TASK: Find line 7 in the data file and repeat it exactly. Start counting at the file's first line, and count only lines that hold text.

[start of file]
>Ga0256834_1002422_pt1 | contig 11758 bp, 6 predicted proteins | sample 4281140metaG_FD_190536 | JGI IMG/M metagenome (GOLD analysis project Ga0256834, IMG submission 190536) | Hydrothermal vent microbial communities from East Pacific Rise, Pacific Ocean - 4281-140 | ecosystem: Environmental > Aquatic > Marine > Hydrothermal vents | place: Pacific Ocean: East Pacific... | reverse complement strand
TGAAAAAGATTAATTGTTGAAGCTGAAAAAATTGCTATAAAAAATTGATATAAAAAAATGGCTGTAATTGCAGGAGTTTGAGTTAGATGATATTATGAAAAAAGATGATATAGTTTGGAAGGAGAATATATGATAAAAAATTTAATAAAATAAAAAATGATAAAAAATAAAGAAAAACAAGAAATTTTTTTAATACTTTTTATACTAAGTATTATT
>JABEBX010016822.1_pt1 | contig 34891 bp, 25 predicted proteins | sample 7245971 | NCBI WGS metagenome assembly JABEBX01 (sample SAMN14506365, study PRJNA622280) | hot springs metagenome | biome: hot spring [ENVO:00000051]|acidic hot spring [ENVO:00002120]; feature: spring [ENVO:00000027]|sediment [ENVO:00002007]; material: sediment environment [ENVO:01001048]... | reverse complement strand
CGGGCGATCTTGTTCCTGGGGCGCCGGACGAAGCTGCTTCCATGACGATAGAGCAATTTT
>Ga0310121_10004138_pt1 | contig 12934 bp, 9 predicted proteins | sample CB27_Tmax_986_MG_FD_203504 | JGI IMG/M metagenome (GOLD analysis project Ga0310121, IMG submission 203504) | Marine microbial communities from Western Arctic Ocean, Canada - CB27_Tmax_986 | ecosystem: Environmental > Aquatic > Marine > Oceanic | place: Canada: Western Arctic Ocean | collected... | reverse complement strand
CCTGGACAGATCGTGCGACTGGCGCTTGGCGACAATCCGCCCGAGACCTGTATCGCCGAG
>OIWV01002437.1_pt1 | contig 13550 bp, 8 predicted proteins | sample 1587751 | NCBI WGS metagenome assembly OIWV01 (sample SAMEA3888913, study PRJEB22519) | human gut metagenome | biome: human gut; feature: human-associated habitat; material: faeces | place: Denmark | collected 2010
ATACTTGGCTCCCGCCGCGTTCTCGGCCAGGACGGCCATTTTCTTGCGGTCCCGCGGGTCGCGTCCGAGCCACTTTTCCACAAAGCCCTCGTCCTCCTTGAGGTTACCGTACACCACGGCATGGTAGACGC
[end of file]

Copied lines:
>OIWV01002437.1_pt1 | contig 13550 bp, 8 predicted proteins | sample 1587751 | NCBI WGS metagenome assembly OIWV01 (sample SAMEA3888913, study PRJEB22519) | human gut metagenome | biome: human gut; feature: human-associated habitat; material: faeces | place: Denmark | collected 2010